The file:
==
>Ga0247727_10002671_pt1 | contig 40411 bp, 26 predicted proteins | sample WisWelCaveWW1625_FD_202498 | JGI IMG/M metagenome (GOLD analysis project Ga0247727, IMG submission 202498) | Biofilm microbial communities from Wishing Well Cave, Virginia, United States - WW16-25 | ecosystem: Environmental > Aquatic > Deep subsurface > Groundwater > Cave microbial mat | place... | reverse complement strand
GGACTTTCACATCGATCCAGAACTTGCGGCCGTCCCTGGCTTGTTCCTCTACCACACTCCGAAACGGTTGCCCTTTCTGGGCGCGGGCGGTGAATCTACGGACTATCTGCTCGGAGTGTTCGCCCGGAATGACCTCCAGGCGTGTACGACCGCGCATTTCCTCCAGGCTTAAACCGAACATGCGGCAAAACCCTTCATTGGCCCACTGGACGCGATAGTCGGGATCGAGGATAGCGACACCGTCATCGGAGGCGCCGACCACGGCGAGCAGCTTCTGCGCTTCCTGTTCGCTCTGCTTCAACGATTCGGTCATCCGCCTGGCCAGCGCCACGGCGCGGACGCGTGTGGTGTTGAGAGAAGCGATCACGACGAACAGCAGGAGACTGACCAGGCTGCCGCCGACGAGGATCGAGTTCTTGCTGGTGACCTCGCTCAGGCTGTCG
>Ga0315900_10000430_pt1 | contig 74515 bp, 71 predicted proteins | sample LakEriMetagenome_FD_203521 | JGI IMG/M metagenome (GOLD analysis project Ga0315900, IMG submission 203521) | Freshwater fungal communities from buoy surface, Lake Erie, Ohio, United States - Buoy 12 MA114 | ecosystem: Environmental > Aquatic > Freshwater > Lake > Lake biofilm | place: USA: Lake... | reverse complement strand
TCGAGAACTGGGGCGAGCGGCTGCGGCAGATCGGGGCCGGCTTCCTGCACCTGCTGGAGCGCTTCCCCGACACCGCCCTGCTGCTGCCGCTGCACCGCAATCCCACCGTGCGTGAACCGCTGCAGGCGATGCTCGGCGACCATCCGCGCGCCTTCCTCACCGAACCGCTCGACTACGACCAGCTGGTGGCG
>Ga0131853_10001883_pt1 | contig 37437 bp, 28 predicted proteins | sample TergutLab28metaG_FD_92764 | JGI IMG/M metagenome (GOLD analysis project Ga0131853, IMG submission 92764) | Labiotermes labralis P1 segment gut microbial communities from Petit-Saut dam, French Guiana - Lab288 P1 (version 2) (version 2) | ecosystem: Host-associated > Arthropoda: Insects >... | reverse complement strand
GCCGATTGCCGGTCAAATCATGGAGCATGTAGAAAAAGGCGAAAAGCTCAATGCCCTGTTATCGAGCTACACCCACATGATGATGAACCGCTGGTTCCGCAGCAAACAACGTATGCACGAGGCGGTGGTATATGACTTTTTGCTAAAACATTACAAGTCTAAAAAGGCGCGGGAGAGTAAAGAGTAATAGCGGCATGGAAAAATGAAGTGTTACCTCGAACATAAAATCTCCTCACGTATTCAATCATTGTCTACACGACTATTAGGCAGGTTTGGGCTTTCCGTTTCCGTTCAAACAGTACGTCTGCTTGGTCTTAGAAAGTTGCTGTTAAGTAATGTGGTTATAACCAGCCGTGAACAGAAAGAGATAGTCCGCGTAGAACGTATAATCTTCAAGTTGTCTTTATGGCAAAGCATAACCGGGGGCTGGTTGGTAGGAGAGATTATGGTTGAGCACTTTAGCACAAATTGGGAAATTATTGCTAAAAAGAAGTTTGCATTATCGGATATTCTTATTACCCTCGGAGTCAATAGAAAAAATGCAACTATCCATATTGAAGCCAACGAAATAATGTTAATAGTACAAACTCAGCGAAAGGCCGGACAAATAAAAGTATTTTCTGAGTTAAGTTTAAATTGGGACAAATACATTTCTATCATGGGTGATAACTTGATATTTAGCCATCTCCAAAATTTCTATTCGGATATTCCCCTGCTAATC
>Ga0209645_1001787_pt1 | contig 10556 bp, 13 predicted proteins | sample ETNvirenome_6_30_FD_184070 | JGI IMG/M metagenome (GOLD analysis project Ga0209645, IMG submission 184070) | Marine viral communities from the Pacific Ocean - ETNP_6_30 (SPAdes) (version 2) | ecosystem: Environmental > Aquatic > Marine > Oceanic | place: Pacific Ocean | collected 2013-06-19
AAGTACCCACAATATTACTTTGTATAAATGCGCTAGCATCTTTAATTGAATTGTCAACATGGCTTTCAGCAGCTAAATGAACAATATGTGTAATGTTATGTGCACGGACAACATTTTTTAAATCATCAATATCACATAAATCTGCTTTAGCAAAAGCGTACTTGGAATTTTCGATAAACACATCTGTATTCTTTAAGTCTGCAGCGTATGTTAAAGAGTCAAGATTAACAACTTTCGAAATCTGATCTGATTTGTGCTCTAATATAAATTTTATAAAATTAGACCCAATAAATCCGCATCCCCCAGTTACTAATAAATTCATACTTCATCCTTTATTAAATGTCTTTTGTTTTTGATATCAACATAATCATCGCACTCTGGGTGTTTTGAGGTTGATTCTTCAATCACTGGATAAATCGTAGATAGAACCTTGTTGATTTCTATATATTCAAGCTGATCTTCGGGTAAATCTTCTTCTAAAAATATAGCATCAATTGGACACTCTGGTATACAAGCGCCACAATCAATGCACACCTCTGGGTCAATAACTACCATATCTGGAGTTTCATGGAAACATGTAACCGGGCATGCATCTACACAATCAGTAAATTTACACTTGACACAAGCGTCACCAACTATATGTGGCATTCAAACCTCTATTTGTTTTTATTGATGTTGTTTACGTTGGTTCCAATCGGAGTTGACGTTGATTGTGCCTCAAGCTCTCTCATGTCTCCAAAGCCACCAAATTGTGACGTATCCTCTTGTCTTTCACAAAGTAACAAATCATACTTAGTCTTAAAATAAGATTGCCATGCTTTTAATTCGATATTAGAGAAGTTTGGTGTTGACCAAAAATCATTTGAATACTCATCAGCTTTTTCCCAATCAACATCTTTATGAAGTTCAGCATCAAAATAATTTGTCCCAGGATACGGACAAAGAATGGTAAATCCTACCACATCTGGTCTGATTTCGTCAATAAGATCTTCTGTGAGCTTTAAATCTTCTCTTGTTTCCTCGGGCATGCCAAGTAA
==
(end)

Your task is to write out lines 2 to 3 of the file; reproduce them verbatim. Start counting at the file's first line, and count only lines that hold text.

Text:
GGACTTTCACATCGATCCAGAACTTGCGGCCGTCCCTGGCTTGTTCCTCTACCACACTCCGAAACGGTTGCCCTTTCTGGGCGCGGGCGGTGAATCTACGGACTATCTGCTCGGAGTGTTCGCCCGGAATGACCTCCAGGCGTGTACGACCGCGCATTTCCTCCAGGCTTAAACCGAACATGCGGCAAAACCCTTCATTGGCCCACTGGACGCGATAGTCGGGATCGAGGATAGCGACACCGTCATCGGAGGCGCCGACCACGGCGAGCAGCTTCTGCGCTTCCTGTTCGCTCTGCTTCAACGATTCGGTCATCCGCCTGGCCAGCGCCACGGCGCGGACGCGTGTGGTGTTGAGAGAAGCGATCACGACGAACAGCAGGAGACTGACCAGGCTGCCGCCGACGAGGATCGAGTTCTTGCTGGTGACCTCGCTCAGGCTGTCG
>Ga0315900_10000430_pt1 | contig 74515 bp, 71 predicted proteins | sample LakEriMetagenome_FD_203521 | JGI IMG/M metagenome (GOLD analysis project Ga0315900, IMG submission 203521) | Freshwater fungal communities from buoy surface, Lake Erie, Ohio, United States - Buoy 12 MA114 | ecosystem: Environmental > Aquatic > Freshwater > Lake > Lake biofilm | place: USA: Lake... | reverse complement strand